Beijing’s ‘Buy China’ policy alarms trade partners
Beijing says it wants to spur Chinese inventions with a “Buy China” policy that gives preference to domestic technology companies. But the tactic has provoked an outcry from Washington and business groups that say it will choke off access to the massive market for goods from software to clean power equipment.
Foreign companies have been alarmed by the government’s announcement it will favor technology developed in China when buying computers and other goods on which it spends billions on each year. The plan, part of a decade-old effort to promote “indigenous innovation,” would channel money to Chinese companies and add to pressure on foreign technology creators to shift research work to China and know-how to local partners. [Read the full article]
Transocean Ltd., the world’s largest offshore-drilling contractor, said its board of directors authorized the repurchase of shares worth 3.5 billion Swiss francs ($3.2 billion).
The share repurchase program was approved by shareholders at Transocean’s 2009 annual general meeting. Transocean currently has about 322 million shares outstanding.
Under the share repurchase program, the company said it will fund share repurchases with current and future cash balances and will not use debt. The company cautioned the program could be suspended or discontinued at any time.
The board is also seeking shareholder approval for a dividend valued at about $1 billion, or about $3.11 per share.
The company said it plans to list its share on the SIX Swiss Exchange and will continue to list its shares on the New York Stock Exchange.
U.S. shares of Transocean rose 27 cents to $83.65 in morning trading after rising as high as $85.75 earlier in the session. [Read the full article]
Even as markets worldwide mounted impressive rallies off their 2009 lows, Canadian money manager and commodity investor Eric Sprott has remained bearish on most equities and bullish on gold. New filings indicate he has continued to shuffle his cash among a variety of commodity-oriented equities.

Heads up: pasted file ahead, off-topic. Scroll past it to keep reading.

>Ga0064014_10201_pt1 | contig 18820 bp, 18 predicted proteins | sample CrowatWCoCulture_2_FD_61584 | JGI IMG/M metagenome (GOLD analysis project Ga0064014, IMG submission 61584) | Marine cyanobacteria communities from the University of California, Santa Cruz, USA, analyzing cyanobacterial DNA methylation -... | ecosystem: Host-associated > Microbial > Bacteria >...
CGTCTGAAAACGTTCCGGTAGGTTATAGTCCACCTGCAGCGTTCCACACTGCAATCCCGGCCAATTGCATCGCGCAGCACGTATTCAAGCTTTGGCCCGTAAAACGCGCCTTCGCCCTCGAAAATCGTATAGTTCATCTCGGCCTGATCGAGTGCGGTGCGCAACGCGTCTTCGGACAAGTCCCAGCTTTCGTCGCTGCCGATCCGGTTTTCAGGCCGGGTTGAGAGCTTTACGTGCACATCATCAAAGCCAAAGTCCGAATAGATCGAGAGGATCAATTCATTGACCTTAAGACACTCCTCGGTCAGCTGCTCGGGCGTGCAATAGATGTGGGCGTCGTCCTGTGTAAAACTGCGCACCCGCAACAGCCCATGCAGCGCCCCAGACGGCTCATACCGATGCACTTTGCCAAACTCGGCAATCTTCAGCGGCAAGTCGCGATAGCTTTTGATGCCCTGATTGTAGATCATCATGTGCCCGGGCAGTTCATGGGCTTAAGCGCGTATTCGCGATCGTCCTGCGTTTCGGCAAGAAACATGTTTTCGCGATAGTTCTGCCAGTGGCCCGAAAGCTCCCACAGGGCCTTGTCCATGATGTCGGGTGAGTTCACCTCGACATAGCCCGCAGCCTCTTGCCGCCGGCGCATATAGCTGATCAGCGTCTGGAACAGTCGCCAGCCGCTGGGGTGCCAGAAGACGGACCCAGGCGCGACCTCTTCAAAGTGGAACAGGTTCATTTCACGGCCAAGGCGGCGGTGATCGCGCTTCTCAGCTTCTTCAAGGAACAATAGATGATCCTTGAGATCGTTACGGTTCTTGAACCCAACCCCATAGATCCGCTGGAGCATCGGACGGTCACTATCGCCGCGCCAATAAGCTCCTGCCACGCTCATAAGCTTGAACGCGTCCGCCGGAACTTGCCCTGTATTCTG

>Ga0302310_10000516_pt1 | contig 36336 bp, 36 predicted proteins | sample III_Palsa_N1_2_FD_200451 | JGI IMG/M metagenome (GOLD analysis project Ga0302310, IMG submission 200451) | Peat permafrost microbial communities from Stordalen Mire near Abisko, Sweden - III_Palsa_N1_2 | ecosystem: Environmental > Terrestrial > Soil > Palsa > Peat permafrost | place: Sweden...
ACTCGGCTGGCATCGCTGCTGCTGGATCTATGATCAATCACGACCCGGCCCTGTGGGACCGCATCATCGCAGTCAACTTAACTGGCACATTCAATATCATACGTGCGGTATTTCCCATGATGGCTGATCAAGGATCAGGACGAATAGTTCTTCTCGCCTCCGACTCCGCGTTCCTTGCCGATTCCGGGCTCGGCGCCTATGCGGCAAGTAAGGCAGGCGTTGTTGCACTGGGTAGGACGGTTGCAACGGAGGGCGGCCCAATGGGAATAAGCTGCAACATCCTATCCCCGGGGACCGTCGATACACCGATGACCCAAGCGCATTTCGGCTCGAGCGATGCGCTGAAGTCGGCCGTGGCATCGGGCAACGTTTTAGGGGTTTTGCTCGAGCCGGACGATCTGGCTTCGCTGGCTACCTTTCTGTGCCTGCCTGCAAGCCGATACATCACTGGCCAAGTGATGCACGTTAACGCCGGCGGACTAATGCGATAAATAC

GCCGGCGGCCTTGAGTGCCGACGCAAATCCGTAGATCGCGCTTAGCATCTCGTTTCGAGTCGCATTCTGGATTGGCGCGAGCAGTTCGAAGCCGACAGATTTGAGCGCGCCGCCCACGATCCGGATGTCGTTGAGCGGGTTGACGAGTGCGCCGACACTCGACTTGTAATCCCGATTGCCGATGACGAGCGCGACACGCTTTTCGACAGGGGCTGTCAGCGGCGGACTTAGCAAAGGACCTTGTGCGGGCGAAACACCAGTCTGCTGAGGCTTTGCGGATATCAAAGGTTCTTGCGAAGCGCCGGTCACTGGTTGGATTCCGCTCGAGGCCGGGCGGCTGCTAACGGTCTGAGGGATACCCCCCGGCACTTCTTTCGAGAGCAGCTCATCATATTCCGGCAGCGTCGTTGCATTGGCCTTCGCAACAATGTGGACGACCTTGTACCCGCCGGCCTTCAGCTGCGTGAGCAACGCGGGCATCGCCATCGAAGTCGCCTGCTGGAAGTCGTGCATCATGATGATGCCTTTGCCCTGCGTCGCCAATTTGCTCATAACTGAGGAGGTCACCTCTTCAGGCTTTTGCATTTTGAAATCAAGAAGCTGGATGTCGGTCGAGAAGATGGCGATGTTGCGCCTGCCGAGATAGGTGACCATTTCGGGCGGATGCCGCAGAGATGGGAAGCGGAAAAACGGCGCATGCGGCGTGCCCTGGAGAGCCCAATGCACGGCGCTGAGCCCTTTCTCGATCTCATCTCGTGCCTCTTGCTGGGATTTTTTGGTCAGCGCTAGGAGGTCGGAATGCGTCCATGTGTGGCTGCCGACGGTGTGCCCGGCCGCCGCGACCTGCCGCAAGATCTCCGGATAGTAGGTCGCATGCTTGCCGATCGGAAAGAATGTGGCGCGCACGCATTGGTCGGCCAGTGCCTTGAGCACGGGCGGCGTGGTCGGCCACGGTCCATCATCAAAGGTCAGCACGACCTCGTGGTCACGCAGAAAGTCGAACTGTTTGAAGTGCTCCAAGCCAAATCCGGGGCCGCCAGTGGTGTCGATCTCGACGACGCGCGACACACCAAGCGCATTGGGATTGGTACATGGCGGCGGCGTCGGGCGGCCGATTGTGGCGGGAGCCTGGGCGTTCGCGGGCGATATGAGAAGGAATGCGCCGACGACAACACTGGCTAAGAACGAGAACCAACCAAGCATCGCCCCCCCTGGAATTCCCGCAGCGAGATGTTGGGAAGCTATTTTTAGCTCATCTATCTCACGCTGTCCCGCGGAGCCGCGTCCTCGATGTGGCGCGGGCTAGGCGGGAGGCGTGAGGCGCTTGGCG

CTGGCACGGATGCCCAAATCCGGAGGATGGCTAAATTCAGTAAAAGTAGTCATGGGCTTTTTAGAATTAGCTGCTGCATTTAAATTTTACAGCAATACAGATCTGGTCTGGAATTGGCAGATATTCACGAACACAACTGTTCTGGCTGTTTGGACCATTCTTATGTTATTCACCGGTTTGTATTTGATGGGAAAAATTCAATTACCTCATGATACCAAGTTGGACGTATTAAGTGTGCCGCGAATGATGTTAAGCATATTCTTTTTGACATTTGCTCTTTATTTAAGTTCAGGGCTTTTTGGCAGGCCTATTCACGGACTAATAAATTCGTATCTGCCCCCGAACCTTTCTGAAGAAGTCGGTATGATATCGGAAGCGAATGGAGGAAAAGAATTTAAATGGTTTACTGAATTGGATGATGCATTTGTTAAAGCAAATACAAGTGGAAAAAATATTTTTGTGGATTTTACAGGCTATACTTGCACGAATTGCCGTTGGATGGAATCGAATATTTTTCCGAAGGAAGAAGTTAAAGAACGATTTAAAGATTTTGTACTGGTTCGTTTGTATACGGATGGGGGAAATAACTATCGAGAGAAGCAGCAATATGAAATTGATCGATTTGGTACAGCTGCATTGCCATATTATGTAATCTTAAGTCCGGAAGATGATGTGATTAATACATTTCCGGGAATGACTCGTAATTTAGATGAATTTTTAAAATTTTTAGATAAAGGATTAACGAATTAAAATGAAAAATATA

Earlier this Month, Sprott told Bloomberg, “I have no trouble imaging we get [gold] to $1,500 this year and $2,000 in two years.” This followed comments to Bloomberg in Decmeber predicting a bear market lasting 15 to 20 years. Given the gold-plated doom and gloom, it’s no surprise to see that Sprott Asset Management’s most recently disclosed holdings show plenty of precious metals.
While Sprott has exposure to many Canadian-listed firms, American investors will be interested in the various U.S.-listed equities it holds. [Read the full article]
Chinese wind energy player A-Power Energy Generation Systems (NASDAQ: APWR – News) has gotten punished over the last month, but it led the sector higher on Tuesday.
Shares of A-Power are surging by 7% today after the company announced that its subsidiary Shenyang Power Group (SPG) made an initial cash contribution to the 600 megawatt Texas wind farm it scored a supply deal for back in October. SPG made a cash contribution of $36.6 million, and, according to a press release, received the Chinese National Development and Reform Commission’s final blessing to go ahead with the project. Recent A-Power pops have largely corresponded with developments related to the Texas wind farm, and traders will likely continue to follow the project’s progress moving forward.
Despite today’s rally, A-Power remains the Wind Energy Stocks Index’s worst performer over the last month. [Read the full article]